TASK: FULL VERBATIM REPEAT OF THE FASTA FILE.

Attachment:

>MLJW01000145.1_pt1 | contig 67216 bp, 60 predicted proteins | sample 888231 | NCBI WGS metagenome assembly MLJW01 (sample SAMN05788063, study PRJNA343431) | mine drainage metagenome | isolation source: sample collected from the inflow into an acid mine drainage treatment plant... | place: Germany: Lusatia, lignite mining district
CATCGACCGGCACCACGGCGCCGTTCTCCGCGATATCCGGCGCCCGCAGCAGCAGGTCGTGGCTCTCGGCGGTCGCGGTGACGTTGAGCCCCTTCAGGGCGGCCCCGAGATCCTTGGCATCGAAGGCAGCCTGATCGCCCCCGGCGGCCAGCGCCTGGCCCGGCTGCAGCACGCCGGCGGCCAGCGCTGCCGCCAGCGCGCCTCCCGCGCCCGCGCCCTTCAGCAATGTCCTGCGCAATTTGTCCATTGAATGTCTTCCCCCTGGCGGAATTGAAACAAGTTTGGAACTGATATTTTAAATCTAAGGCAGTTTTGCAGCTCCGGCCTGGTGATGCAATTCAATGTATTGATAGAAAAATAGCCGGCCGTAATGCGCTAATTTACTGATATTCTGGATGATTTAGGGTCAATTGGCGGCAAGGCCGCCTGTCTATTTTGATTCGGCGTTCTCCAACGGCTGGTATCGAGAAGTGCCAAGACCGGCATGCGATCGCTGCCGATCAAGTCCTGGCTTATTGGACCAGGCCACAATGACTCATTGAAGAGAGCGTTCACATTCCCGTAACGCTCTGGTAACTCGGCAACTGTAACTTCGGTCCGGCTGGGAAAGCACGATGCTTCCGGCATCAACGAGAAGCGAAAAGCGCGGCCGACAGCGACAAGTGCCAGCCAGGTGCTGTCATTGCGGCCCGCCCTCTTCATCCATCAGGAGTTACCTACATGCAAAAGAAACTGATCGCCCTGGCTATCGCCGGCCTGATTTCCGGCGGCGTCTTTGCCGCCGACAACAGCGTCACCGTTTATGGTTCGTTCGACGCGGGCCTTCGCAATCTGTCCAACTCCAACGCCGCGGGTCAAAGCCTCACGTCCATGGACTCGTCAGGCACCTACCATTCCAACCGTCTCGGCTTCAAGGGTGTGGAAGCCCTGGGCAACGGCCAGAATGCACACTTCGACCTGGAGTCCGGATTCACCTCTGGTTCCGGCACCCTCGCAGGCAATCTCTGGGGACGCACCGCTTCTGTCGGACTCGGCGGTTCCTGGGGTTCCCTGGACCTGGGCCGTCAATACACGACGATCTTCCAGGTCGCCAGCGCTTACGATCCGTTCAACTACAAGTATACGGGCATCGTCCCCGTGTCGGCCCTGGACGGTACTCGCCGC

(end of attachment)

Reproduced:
>MLJW01000145.1_pt1 | contig 67216 bp, 60 predicted proteins | sample 888231 | NCBI WGS metagenome assembly MLJW01 (sample SAMN05788063, study PRJNA343431) | mine drainage metagenome | isolation source: sample collected from the inflow into an acid mine drainage treatment plant... | place: Germany: Lusatia, lignite mining district
CATCGACCGGCACCACGGCGCCGTTCTCCGCGATATCCGGCGCCCGCAGCAGCAGGTCGTGGCTCTCGGCGGTCGCGGTGACGTTGAGCCCCTTCAGGGCGGCCCCGAGATCCTTGGCATCGAAGGCAGCCTGATCGCCCCCGGCGGCCAGCGCCTGGCCCGGCTGCAGCACGCCGGCGGCCAGCGCTGCCGCCAGCGCGCCTCCCGCGCCCGCGCCCTTCAGCAATGTCCTGCGCAATTTGTCCATTGAATGTCTTCCCCCTGGCGGAATTGAAACAAGTTTGGAACTGATATTTTAAATCTAAGGCAGTTTTGCAGCTCCGGCCTGGTGATGCAATTCAATGTATTGATAGAAAAATAGCCGGCCGTAATGCGCTAATTTACTGATATTCTGGATGATTTAGGGTCAATTGGCGGCAAGGCCGCCTGTCTATTTTGATTCGGCGTTCTCCAACGGCTGGTATCGAGAAGTGCCAAGACCGGCATGCGATCGCTGCCGATCAAGTCCTGGCTTATTGGACCAGGCCACAATGACTCATTGAAGAGAGCGTTCACATTCCCGTAACGCTCTGGTAACTCGGCAACTGTAACTTCGGTCCGGCTGGGAAAGCACGATGCTTCCGGCATCAACGAGAAGCGAAAAGCGCGGCCGACAGCGACAAGTGCCAGCCAGGTGCTGTCATTGCGGCCCGCCCTCTTCATCCATCAGGAGTTACCTACATGCAAAAGAAACTGATCGCCCTGGCTATCGCCGGCCTGATTTCCGGCGGCGTCTTTGCCGCCGACAACAGCGTCACCGTTTATGGTTCGTTCGACGCGGGCCTTCGCAATCTGTCCAACTCCAACGCCGCGGGTCAAAGCCTCACGTCCATGGACTCGTCAGGCACCTACCATTCCAACCGTCTCGGCTTCAAGGGTGTGGAAGCCCTGGGCAACGGCCAGAATGCACACTTCGACCTGGAGTCCGGATTCACCTCTGGTTCCGGCACCCTCGCAGGCAATCTCTGGGGACGCACCGCTTCTGTCGGACTCGGCGGTTCCTGGGGTTCCCTGGACCTGGGCCGTCAATACACGACGATCTTCCAGGTCGCCAGCGCTTACGATCCGTTCAACTACAAGTATACGGGCATCGTCCCCGTGTCGGCCCTGGACGGTACTCGCCGC